Guantanamo abuse row deepens
April 15, 2009
The Chadian ambassador to the US has told Al Jazeera he will raise claims of the abuse of one of its citizens at the Guantanamo Bay prison camp with the US authorities.
Al Jazeera reported on Tuesday that Mohamed al-Qurani had been beaten and tear-gassed by guards after Barack Obama, the US president, pledged to end abuse at the camp in January.
"I will bring these allegations to my authorities and also will talk to my counterparts at the state department," Mahmoud al-Bashir, the Chadian ambassador to the US.
Al-Bashir said he would raise the case with the Office of War Crimes, which advises Hillary Clinton, the US secretary of state, on international and domestic war crimes issues.
The US state department refused to comment on the claims, made to Al Jazeera in a phone call made by al-Qurani from the camp.
Al-Qurani said during the call that the alleged ill-treatment "started about 20 days" before Barack Obama became US president and "since then I've been subjected to it almost every day".
Al Jazeera's Monica Villamizar said that the authorities at Guantanamo Bay confirmed to her that al-Qurani would be punished for making the call but did not say how.
Navy Lieutenant-Commander Brook DeWalt, a Guantanamo spokesman, said: "I can tell you that detainees are allowed weekly phone calls, detainees provide their family names and phone numbers."
"If a prisoner called someone not a relative that would be in violation of policy."
The call is believed to be the first made from Guantanamo Bay to a media organisation by an inmate.
On his second day in office, Obama ordered the closure of the prison, which has been heavily criticised by rights groups over reports of ill-treatment of detainees.
Obama also signed an order ending the harsh interrogation of prisoners - including the waterboarding technique that causes detainees to feel like they are drowning.
The prison camp was set up by the Bush administration in 2002 to hold prisoners it detained as part of its so-called war on terror.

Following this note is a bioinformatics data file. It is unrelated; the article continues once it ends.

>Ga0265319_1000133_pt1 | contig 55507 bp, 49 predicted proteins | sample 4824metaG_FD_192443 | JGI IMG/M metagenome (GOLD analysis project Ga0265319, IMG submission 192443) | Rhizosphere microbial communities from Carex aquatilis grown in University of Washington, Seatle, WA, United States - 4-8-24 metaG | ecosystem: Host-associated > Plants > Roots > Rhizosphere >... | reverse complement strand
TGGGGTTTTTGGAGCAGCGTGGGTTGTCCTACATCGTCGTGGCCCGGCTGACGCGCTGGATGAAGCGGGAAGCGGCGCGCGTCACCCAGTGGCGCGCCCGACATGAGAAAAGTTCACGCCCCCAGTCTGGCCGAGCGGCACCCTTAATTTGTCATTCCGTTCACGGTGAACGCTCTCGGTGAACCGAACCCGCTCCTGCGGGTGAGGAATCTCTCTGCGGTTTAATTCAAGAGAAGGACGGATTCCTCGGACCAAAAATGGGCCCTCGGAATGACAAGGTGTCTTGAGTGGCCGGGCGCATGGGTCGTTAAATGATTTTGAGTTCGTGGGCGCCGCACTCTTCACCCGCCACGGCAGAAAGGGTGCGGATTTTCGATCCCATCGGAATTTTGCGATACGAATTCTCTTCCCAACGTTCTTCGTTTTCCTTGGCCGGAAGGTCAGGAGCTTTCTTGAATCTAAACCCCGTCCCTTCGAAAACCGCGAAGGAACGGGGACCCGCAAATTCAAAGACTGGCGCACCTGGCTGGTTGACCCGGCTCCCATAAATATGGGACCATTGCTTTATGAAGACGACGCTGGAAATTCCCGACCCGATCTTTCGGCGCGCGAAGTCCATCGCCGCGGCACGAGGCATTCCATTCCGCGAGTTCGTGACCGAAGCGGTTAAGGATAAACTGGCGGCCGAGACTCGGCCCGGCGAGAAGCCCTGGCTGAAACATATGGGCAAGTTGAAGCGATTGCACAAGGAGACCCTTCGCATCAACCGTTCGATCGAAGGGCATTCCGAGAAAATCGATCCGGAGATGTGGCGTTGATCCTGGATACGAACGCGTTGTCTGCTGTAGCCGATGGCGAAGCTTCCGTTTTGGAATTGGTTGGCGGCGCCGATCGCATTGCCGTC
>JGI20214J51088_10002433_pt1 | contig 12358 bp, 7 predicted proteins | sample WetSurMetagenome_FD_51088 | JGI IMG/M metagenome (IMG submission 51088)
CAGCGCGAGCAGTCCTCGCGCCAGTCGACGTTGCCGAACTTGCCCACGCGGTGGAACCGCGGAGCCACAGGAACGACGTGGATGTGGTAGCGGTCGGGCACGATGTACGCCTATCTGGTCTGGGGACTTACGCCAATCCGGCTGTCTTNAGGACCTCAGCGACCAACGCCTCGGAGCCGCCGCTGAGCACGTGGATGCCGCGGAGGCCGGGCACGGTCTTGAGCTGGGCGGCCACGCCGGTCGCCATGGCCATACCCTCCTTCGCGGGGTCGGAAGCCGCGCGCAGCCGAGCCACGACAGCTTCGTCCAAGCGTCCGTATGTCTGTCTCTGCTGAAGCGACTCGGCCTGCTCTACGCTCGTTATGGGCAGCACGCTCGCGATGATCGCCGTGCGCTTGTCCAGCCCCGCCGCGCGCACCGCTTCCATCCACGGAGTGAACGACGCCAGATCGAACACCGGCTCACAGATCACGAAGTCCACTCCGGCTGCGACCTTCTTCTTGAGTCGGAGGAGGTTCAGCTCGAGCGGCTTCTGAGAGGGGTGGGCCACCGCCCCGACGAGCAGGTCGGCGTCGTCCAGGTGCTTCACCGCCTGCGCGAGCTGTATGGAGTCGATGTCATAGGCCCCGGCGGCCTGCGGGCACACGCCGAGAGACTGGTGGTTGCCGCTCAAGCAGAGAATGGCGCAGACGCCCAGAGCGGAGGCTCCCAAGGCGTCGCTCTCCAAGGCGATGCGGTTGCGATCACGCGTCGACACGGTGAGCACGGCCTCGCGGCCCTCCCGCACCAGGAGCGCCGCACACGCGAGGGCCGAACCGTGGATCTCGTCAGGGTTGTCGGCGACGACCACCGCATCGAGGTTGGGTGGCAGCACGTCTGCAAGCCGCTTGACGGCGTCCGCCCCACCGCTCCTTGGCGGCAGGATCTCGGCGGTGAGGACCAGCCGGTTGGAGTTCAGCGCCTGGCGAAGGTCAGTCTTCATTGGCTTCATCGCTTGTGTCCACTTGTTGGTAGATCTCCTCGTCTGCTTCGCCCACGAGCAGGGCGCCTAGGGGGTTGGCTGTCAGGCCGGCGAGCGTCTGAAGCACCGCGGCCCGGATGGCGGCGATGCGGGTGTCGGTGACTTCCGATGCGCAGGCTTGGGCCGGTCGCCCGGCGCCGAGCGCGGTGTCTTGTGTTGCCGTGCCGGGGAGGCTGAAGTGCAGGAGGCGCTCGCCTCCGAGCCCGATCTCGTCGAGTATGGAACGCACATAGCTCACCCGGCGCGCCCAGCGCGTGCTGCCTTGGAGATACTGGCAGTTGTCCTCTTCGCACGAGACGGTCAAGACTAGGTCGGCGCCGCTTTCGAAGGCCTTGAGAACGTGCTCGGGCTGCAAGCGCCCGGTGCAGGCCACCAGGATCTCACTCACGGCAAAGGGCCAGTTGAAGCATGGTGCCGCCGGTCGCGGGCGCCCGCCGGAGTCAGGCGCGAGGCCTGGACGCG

Several hundred detainees have since been released but more than 240 prisoners remain there, including Khalid Sheikh Mohammed, who is suspected of planning the September 11, 2001, attacks on the US.
Describing a specific incident, which took place after the change in the US administration, al-Qurani said he had refused to leave his cell because they were "not granting me my rights", such as being able to walk around, interact with other inmates and have "normal food".
A group of six soldiers wearing protective gear and helmets entered his cell, accompanied by one soldier carrying a camera and one with tear gas, he said.
"They had a thick rubber or plastic baton they beat me with. They emptied out about two canisters of tear gas on me," he told Al Jazeera.
"After I stopped talking, and tears were flowing from my eyes, I could hardly see or breathe.
"They then beat me again to the ground, one of them held my head and beat it against the ground. I started screaming to his senior 'see what he's doing, see what he's doing' [but] his senior started laughing and said 'he's doing his job'.
"He broke one of my front teeth. Of course they didn't film the blood, they filmed my back so it doesn't show."
Al Jazeera provided detailed information of al-Qurani's mistreatment claim to the Pentagon and the US justice department but only received a reply from DeWalt, the Guantanamo spokesman.
"I have no record of authenticity of this," he told Al Jazeera, referring to al-Qurani's accusations.
"It is an alleged phone transcript... We don't have any evidence supporting or substantiating any of these claims."
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